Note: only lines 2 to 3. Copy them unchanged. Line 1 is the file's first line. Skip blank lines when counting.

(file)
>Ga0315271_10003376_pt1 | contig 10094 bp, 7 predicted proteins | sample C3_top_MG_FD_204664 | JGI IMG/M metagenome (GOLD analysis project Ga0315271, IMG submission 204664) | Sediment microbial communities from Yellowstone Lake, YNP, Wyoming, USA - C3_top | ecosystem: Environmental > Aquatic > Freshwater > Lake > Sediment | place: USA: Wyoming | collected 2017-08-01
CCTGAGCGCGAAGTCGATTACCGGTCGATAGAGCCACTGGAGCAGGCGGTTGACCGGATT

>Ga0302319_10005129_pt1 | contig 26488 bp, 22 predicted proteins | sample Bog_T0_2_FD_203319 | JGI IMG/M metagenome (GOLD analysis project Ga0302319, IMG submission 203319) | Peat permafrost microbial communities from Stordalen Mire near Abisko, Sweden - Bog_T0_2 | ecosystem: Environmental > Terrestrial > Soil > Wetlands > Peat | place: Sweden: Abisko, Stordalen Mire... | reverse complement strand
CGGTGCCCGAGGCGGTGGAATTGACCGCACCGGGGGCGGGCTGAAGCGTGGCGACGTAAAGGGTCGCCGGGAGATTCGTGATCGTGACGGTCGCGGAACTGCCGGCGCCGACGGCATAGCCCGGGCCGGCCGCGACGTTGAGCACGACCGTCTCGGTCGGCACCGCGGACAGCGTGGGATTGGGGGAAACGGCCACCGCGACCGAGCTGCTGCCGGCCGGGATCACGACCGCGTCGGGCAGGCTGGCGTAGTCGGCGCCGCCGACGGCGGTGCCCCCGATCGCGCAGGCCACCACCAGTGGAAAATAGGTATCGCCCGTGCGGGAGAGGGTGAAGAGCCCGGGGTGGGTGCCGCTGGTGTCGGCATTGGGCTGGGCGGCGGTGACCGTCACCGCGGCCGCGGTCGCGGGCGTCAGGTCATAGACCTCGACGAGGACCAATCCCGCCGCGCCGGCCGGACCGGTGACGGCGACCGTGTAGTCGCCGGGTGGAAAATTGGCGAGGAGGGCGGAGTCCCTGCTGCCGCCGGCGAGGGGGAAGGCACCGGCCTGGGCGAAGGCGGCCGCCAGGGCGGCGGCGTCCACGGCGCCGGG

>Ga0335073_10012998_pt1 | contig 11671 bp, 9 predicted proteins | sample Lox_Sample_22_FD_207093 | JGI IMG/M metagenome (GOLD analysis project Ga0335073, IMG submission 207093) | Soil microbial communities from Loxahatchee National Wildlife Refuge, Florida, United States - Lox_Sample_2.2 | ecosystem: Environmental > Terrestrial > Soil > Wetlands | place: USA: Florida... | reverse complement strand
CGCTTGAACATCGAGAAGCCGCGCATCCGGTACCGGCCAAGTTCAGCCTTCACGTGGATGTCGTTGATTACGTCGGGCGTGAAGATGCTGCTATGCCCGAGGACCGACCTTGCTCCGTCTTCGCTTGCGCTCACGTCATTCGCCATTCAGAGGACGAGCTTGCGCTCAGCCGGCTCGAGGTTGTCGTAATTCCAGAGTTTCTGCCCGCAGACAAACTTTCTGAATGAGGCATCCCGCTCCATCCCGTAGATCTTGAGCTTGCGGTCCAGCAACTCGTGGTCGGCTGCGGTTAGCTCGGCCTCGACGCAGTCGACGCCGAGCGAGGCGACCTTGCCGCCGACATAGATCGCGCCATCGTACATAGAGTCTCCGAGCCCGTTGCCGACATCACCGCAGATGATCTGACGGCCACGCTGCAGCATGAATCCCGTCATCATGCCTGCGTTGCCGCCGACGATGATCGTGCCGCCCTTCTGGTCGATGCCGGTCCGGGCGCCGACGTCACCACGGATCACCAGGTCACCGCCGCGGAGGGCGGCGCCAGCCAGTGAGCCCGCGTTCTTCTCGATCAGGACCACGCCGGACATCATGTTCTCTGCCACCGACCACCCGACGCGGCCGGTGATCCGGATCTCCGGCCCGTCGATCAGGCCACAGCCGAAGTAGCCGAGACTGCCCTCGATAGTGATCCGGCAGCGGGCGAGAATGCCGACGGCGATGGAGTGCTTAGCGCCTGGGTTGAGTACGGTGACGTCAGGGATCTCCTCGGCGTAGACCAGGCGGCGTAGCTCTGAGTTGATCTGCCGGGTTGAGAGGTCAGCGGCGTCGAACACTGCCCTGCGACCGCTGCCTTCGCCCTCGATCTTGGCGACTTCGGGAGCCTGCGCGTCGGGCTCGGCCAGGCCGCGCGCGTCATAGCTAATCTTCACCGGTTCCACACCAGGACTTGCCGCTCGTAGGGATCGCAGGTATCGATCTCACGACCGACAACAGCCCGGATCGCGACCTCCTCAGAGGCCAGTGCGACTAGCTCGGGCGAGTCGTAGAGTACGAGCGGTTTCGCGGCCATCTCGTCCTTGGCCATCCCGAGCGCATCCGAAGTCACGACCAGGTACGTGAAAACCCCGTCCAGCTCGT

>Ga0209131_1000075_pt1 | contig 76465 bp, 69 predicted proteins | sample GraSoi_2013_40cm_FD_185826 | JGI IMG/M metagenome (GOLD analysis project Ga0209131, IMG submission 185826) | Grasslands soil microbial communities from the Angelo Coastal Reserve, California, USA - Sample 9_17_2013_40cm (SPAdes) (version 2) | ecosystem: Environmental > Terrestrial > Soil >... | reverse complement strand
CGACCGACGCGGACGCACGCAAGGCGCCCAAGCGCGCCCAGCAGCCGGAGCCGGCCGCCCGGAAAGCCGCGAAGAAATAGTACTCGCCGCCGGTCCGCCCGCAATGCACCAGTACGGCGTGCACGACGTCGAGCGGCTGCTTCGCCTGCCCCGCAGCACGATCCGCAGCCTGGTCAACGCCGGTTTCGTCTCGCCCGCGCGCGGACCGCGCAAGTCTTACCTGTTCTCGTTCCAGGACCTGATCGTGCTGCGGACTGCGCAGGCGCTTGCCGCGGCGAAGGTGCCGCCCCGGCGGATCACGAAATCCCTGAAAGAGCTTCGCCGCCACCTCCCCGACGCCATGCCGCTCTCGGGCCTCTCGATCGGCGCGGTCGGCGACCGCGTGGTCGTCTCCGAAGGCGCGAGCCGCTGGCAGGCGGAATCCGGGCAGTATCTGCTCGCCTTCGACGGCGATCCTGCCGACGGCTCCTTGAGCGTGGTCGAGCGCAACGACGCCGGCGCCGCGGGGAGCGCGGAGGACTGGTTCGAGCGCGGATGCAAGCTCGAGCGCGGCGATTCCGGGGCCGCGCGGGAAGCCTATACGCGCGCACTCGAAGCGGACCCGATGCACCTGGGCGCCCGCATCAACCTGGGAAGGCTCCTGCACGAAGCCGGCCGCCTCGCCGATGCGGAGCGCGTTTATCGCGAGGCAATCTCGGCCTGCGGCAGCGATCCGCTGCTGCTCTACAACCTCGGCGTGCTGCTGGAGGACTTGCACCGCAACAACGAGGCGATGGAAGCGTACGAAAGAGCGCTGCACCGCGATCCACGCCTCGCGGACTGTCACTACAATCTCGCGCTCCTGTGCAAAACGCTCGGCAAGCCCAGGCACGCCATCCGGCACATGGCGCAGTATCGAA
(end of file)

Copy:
CCTGAGCGCGAAGTCGATTACCGGTCGATAGAGCCACTGGAGCAGGCGGTTGACCGGATT

>Ga0302319_10005129_pt1 | contig 26488 bp, 22 predicted proteins | sample Bog_T0_2_FD_203319 | JGI IMG/M metagenome (GOLD analysis project Ga0302319, IMG submission 203319) | Peat permafrost microbial communities from Stordalen Mire near Abisko, Sweden - Bog_T0_2 | ecosystem: Environmental > Terrestrial > Soil > Wetlands > Peat | place: Sweden: Abisko, Stordalen Mire... | reverse complement strand